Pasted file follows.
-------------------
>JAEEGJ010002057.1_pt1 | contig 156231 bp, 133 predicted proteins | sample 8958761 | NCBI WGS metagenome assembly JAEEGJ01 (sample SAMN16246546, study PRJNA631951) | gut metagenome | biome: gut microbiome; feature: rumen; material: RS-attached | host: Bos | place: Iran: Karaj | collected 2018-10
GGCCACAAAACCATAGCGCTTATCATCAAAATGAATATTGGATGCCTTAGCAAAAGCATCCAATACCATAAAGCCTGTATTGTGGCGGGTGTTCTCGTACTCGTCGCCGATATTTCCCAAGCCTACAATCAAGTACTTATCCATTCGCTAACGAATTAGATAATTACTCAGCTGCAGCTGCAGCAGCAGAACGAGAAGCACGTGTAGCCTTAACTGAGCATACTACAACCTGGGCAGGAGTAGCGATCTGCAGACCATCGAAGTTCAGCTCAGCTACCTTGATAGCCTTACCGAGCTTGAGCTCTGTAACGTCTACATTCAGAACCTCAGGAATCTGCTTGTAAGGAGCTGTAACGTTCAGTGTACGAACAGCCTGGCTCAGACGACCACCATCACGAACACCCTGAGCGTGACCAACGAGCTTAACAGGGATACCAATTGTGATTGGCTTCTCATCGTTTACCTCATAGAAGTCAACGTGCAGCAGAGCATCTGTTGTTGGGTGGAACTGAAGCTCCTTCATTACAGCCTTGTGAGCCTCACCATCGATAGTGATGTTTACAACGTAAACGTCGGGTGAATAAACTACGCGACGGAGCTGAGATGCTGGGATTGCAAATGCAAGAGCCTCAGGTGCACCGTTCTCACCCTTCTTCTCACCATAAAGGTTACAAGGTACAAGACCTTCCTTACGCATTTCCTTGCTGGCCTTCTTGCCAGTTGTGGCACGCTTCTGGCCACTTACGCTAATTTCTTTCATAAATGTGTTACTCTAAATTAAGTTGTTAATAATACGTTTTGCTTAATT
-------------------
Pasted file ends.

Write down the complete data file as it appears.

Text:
>JAEEGJ010002057.1_pt1 | contig 156231 bp, 133 predicted proteins | sample 8958761 | NCBI WGS metagenome assembly JAEEGJ01 (sample SAMN16246546, study PRJNA631951) | gut metagenome | biome: gut microbiome; feature: rumen; material: RS-attached | host: Bos | place: Iran: Karaj | collected 2018-10
GGCCACAAAACCATAGCGCTTATCATCAAAATGAATATTGGATGCCTTAGCAAAAGCATCCAATACCATAAAGCCTGTATTGTGGCGGGTGTTCTCGTACTCGTCGCCGATATTTCCCAAGCCTACAATCAAGTACTTATCCATTCGCTAACGAATTAGATAATTACTCAGCTGCAGCTGCAGCAGCAGAACGAGAAGCACGTGTAGCCTTAACTGAGCATACTACAACCTGGGCAGGAGTAGCGATCTGCAGACCATCGAAGTTCAGCTCAGCTACCTTGATAGCCTTACCGAGCTTGAGCTCTGTAACGTCTACATTCAGAACCTCAGGAATCTGCTTGTAAGGAGCTGTAACGTTCAGTGTACGAACAGCCTGGCTCAGACGACCACCATCACGAACACCCTGAGCGTGACCAACGAGCTTAACAGGGATACCAATTGTGATTGGCTTCTCATCGTTTACCTCATAGAAGTCAACGTGCAGCAGAGCATCTGTTGTTGGGTGGAACTGAAGCTCCTTCATTACAGCCTTGTGAGCCTCACCATCGATAGTGATGTTTACAACGTAAACGTCGGGTGAATAAACTACGCGACGGAGCTGAGATGCTGGGATTGCAAATGCAAGAGCCTCAGGTGCACCGTTCTCACCCTTCTTCTCACCATAAAGGTTACAAGGTACAAGACCTTCCTTACGCATTTCCTTGCTGGCCTTCTTGCCAGTTGTGGCACGCTTCTGGCCACTTACGCTAATTTCTTTCATAAATGTGTTACTCTAAATTAAGTTGTTAATAATACGTTTTGCTTAATT